When you move into a new place, part of the experience will involve cleaning: as soon as you arrive, of course, but also throughout your stay there. After all, you now have to keep at least one-and-a-half rooms neat and tidy! Plus the fridge, microwave and shower stall… which (in principle, at least) won’t clean themselves.
Instead of rushing out and buying all kinds of household cleansers, read on for more ecological, and economical solutions. Making these products yourself is easy, efficient, and it won’t pollute the air or water. Not only that, but did you know that a lot of the cleaning products sold in stores are bad for your health? Some can cause respiratory problems, and others do even worse. Homemade mixes have fewer side effects—we promise!
(Note: If mixing your own products isn’t for you, at least buy green products. To make the best choice, look for those that display the EcoLogo.)
What you’ll need
Here are the basic products you’ll need for your mixes:
- Sodium bicarbonate (commonly called baking soda) – It’s an amazingly versatile household product!
- Borax – Available in natural-food stores and pharmacies, it cleans, deodorizes and disinfects.
- White vinegar – It degreases, disinfects, and gets rid of mould as well as calcium deposits.
- Vegetable-oil-based liquid soap – It’s useful for dishwashing, among other things.
Two other useful products:
- Soda crystals, also called washing soda, which you can find in some natural-food shops.
- One or two vials of essential oils (e.g., lavender, rosemary, grapefruit) to give your products a pleasing scent. Warning: essential oils can damage certain kinds of plastic, so always test your mixes on a small, inconspicuous area!
The rest of the equipment you’ll need:
- Two spray bottles
- A squeeze bottle
- Labels to identify your mixes
- Cloths and one or two sponges
- Scouring pads
- A broom, or vacuum cleaner if you have carpets
- A mop
- A toilet bowl brush
- Rubber gloves
Mixing your products quickly and properly
First, decide whether you want a powder or a cream:
- Scouring cream – Mix 250 mL baking soda with 30 mL borax and 30 mL soda crystals. Add enough liquid soap to get a creamy paste. Scent with a dozen or so drops of essential oil. Store in a squeeze bottle. If you notice the cream thickening over time, just add some water.
Here are some more practical recipes:
- Glass and mirror cleaner – Dilute 45 mL vinegar in 500 mL warm water. Pour the mix into a spray bottle. Spray onto surfaces to be cleaned and then wipe with a cloth or newspaper.
- Healthy freshener – Dilute 1.25 mL baking soda in 125 mL warm water. Add a few drops of lemon juice and a dozen drops of essential oil. Mix and pour into a spray bottle.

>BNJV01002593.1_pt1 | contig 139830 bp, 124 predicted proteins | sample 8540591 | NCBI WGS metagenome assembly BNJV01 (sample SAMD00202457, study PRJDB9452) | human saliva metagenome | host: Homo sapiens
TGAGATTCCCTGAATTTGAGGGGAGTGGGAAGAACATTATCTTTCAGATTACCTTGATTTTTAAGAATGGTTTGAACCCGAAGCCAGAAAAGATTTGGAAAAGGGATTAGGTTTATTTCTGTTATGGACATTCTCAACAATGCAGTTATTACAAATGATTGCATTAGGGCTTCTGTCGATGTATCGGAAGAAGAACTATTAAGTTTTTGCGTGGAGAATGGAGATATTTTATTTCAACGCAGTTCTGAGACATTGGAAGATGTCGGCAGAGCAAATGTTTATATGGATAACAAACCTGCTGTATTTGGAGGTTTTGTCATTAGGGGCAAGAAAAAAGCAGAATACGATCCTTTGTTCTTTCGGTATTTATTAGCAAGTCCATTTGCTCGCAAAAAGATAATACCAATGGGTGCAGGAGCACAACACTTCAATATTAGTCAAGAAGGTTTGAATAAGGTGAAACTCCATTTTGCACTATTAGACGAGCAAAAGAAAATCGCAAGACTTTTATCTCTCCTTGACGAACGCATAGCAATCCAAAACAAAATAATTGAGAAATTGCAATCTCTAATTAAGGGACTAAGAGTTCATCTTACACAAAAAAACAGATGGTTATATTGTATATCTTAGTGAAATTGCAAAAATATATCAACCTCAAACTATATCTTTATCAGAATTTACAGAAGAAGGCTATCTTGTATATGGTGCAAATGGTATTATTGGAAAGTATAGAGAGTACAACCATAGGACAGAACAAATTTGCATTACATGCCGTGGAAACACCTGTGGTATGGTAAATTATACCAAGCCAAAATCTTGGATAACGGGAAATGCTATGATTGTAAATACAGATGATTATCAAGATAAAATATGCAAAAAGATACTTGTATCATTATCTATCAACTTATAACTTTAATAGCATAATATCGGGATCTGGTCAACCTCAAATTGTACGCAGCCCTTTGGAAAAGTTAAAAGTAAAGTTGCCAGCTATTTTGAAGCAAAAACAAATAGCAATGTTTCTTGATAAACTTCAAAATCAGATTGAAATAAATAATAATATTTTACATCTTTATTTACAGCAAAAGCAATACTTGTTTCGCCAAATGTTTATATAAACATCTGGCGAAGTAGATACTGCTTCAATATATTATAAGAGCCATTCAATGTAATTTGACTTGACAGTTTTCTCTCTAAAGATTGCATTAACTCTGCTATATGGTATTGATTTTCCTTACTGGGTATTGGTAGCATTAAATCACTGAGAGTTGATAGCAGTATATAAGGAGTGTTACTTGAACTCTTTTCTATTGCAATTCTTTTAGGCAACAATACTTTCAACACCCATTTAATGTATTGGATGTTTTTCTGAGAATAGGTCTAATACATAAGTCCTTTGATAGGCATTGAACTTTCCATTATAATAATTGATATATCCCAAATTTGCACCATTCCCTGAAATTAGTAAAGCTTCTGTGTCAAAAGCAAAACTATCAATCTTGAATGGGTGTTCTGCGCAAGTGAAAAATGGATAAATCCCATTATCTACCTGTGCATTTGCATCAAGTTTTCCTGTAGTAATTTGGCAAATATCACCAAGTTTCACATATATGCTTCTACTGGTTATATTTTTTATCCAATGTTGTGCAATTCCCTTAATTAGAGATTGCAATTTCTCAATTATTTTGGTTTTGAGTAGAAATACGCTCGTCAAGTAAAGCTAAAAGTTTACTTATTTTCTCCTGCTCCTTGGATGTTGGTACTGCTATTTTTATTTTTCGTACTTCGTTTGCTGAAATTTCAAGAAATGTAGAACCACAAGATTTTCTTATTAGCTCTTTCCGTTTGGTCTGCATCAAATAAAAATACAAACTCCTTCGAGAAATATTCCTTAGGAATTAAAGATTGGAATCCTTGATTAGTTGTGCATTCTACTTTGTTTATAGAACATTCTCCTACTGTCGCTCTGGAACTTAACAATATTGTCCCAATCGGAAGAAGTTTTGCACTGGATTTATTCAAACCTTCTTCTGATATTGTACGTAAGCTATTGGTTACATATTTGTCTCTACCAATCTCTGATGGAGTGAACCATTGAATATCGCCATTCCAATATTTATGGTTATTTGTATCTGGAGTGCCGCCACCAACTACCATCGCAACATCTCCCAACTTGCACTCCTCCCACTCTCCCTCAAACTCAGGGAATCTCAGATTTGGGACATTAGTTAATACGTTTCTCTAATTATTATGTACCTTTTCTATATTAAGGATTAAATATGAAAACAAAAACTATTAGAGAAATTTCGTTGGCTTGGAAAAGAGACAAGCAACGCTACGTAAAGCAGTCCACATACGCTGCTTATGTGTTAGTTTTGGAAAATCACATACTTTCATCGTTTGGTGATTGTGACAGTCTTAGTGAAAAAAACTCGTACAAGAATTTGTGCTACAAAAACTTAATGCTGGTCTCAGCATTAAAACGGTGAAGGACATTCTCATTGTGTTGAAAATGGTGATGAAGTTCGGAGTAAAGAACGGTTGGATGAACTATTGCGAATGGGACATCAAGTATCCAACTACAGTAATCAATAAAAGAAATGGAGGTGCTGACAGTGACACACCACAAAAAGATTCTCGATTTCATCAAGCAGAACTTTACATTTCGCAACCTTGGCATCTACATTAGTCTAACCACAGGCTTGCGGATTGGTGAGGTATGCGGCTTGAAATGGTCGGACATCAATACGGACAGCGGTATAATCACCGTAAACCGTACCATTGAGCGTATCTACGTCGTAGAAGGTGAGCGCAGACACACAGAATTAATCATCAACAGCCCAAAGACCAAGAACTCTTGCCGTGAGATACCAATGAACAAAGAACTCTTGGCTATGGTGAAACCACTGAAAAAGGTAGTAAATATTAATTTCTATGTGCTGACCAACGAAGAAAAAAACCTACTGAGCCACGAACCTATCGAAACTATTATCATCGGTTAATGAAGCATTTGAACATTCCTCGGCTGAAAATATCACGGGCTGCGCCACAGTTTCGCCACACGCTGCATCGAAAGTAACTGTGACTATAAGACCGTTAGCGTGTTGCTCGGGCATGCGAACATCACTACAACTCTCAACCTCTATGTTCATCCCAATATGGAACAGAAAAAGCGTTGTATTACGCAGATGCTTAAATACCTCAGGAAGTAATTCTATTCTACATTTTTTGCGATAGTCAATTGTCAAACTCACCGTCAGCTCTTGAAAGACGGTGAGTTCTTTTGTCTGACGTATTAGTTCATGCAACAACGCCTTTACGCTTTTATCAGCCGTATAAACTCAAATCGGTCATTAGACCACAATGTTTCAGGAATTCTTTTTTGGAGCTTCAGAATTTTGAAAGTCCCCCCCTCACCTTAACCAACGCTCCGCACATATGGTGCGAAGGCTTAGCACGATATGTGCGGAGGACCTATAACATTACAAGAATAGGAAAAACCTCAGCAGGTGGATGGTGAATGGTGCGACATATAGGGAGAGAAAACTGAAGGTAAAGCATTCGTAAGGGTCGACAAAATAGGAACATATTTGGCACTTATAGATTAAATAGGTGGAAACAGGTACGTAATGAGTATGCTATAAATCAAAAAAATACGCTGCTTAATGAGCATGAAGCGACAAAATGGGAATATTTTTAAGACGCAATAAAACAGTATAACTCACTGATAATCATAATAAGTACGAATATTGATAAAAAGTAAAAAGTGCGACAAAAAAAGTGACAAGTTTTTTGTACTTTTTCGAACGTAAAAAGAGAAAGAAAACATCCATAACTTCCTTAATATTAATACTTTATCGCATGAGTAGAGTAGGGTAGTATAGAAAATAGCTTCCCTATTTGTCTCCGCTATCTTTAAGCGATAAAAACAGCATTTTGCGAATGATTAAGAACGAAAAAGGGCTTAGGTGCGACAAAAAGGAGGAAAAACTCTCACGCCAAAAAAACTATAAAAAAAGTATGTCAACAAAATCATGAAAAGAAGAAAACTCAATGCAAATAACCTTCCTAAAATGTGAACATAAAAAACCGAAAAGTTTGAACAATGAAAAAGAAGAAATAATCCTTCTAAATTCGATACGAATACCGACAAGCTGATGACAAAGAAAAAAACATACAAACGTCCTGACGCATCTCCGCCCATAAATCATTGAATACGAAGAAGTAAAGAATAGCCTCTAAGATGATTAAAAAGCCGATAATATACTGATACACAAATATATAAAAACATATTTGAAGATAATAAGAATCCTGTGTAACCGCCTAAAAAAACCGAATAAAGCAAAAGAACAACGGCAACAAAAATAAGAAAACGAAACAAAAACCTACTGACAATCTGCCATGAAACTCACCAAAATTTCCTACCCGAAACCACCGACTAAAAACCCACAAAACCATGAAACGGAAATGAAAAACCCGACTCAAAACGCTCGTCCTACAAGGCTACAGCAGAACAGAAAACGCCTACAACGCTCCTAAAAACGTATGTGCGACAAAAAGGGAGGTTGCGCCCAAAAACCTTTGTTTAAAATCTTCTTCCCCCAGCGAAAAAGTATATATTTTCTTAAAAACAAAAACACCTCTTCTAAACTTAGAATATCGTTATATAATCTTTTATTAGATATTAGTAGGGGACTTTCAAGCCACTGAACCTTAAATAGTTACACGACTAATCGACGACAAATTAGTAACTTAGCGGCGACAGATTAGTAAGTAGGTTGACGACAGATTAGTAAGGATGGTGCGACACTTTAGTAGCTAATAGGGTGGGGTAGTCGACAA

Cleaning tips for various surfaces
Shall we keep on cleaning? Here’s what you’ll need, broken down by type of surface:
- Walls and floors – Pour 60 mL vinegar into a 4 L bucket of warm water. Clean with a mop or cloth that has been well wrung.
- Sinks, bathtub, toilet bowl and ceramic tiles – Use your scouring product (powder or cream) and rinse thoroughly.
- Shower – A cloth soaked in water and dipped in vinegar will do the job. For calcium deposits on the shower head and plumbing joints, make an old toothbrush (also dipped in vinegar) useful again!
- Refrigerator – To clean the outside as well as the inside, use a paste made from baking soda and a little water (about three parts powder to one part liquid). Rinse with a damp cloth soaked in vinegar. You can use the same method to clean the outside of your stove, among other things.
- Microwave – If the inside of your microwave oven looks like a war zone, heat up a cup of water for two minutes (you can add one or two slices of lemon to the cup for a pleasant scent). Let the steam act for a few moments, and then wipe down the inside with a damp cloth. If there are some stubborn stains, try the baking soda paste.
Other ways to keep your place spick and span
To keep the air in your apartment fresh, so as not to attract vermin:
- Dust all surfaces with a damp cloth, and sweep or vacuum rooms regularly.
- Keep kitchen work surfaces clean.
- Refresh the air by opening the windows often (even in winter).
- Wash the shower curtain often to prevent mould.
A final important point… If you have a pet (or an entire menagerie), don’t forget to clean their spaces often! Animal dander (tiny bits of skin) is a major source of dust and allergens in homes.
The cleansing product recipes are drawn from Clean Home and Green Garden: Guide to Healthy Home Maintenance and Ecological Gardening, prepared by the City of Montréal’s Environment division.
Clean Home and Green GardenPDF file